U.S. stocks rallied, with benchmark indexes advancing the most in more than a year, after European policy makers announced a loan package of almost $1 trillion to contain the sovereign-debt crisis.
Caterpillar Inc., Bank of America Corp. and General Electric Co. rose at least 6.9 percent to lead gains in the Dow Jones Industrial Average. Gauges of energy and raw-materials producers in the Standard & Poor’s 500 Index jumped more than 3.9 percent as oil rebounded from a 12-week low and copper rose the most in six weeks. Aflac Inc., which said last month that it holds almost $2 billion of bonds tied to banks in Greece and Portugal, surged 12 percent.
The S&P 500 gained 4.4 percent to 1,159.73 at 4:07 p.m. in New York. The Dow surged 404.71 points, or 3.9 percent, to 10,785.14. It was the biggest gain since March 23, 2009, for both. The VIX, the benchmark for U.S. stock options, sank 30 percent to 28.84, the biggest drop in its two-decade history. Twelve stocks rose for each that fell on U.S. exchanges, the broadest advance since at least 2004.
“It’s a great rally,” said Paul Zemsky, the New York- based head of asset allocation for ING Investment Management, which oversees $550 billion. “We’re very encouraged by the news out of Europe. This takes the panic out of the market. We expect investors to hopefully focus on U.S. economic fundamentals, which have been pretty good. Our forecast is for somewhere between 1,250 and 1,300 on the S&P 500 by year-end.”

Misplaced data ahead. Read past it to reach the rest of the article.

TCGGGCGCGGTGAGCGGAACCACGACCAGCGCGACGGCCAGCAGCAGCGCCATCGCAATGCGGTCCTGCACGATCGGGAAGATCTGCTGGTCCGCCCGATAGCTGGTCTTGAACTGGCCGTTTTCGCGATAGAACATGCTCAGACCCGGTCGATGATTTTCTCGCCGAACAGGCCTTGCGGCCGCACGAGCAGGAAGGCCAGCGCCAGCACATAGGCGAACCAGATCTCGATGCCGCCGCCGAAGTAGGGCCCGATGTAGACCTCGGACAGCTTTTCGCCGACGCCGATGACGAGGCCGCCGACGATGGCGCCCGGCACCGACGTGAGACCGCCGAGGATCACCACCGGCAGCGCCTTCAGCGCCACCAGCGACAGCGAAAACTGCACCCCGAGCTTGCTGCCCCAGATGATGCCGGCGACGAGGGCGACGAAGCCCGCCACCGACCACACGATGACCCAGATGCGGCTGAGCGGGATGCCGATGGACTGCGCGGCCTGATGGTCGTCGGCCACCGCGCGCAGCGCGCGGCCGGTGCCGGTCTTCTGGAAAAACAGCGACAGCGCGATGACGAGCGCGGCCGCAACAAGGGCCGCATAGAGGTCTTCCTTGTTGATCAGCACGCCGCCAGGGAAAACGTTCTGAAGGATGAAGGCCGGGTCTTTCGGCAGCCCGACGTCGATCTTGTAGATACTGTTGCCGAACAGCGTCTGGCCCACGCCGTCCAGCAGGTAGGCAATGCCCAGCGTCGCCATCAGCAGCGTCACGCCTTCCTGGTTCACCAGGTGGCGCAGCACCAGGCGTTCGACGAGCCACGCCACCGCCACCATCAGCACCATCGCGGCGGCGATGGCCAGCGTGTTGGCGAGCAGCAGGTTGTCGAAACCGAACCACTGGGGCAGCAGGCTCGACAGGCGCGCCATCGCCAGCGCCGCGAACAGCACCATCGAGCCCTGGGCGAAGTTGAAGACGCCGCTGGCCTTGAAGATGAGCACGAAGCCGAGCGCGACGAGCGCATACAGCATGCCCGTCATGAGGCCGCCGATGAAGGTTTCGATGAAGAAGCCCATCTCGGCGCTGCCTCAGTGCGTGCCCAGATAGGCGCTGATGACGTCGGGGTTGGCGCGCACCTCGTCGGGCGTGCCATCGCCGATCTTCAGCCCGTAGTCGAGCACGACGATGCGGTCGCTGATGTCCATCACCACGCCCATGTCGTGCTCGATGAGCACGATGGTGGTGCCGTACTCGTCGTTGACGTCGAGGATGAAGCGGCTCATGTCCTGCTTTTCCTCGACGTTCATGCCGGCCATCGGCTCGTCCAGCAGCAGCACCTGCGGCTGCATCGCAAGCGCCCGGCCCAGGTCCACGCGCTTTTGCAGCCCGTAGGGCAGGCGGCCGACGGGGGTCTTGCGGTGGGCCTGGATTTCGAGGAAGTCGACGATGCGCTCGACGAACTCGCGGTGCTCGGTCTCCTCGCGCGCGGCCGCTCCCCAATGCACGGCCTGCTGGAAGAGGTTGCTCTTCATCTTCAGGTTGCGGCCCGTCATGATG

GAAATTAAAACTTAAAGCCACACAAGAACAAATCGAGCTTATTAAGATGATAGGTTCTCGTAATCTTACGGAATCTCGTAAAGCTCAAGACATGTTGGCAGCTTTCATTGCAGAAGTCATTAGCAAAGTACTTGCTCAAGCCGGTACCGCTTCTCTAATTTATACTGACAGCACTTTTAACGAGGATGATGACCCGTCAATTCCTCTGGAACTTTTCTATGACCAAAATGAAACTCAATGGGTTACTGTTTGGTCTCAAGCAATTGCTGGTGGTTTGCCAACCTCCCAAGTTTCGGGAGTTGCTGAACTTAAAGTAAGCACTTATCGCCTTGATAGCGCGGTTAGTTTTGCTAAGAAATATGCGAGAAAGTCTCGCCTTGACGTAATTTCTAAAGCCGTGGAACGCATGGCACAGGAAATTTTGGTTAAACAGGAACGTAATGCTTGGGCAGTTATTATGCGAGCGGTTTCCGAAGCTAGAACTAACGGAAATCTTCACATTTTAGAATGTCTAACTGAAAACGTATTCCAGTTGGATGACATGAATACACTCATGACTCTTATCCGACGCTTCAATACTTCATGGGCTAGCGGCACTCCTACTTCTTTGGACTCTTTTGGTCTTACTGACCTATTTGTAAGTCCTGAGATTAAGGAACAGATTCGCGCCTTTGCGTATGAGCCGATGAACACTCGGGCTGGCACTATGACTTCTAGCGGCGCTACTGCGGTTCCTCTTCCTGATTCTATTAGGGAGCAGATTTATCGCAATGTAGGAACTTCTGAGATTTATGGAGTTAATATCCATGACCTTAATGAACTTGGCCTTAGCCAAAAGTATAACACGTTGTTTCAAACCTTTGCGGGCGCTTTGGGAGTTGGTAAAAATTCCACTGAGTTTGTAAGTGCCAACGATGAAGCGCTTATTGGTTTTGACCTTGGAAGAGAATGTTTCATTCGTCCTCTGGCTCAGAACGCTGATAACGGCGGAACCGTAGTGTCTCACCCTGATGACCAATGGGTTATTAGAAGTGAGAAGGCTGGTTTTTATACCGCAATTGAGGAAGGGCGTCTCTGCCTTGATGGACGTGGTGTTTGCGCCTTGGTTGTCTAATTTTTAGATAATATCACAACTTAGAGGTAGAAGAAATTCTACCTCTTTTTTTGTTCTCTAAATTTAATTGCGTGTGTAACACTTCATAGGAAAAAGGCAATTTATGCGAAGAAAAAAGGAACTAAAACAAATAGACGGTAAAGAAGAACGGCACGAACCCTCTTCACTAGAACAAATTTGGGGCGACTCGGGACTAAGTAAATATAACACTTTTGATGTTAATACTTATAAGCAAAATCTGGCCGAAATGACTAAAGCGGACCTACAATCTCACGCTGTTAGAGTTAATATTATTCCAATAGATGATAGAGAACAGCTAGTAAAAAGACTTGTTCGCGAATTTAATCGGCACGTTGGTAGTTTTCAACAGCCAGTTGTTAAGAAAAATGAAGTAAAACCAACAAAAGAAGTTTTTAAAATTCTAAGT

The S&P 500’s advance followed an 8.7 percent slide since April 23 and the biggest weekly retreat since the start of the bull market in March 2009 as concern grew that European leaders weren’t doing enough to halt a government debt crisis.
$1 Trillion Package
Jolted into action by last week’s drop in the euro to a 14- month low and soaring bond yields in Portugal and Spain, the 16 euro nations agreed to offer financial assistance to countries struggling to finance budget deficits. The European Central Bank will counter “severe tensions” in “certain” markets by purchasing government and private debt.
“It’s unequivocally positive for the markets,” said Thomas Lee, chief U.S. equity strategist at JPMorgan Chase & Co. “There was never really a question of financial resource but of political will. Sovereign solvency and investors increasingly thinking there was a risk of a dissolution of the EU were becoming very real concerns for equities.”
Stocks around the world have been battered this month amid concern European leaders won’t do enough to keep indebted nations from defaulting. Greece may have its credit rating cut to junk within the next four weeks, Moody’s Investors Service said in a report. Greece is already rated junk at S&P.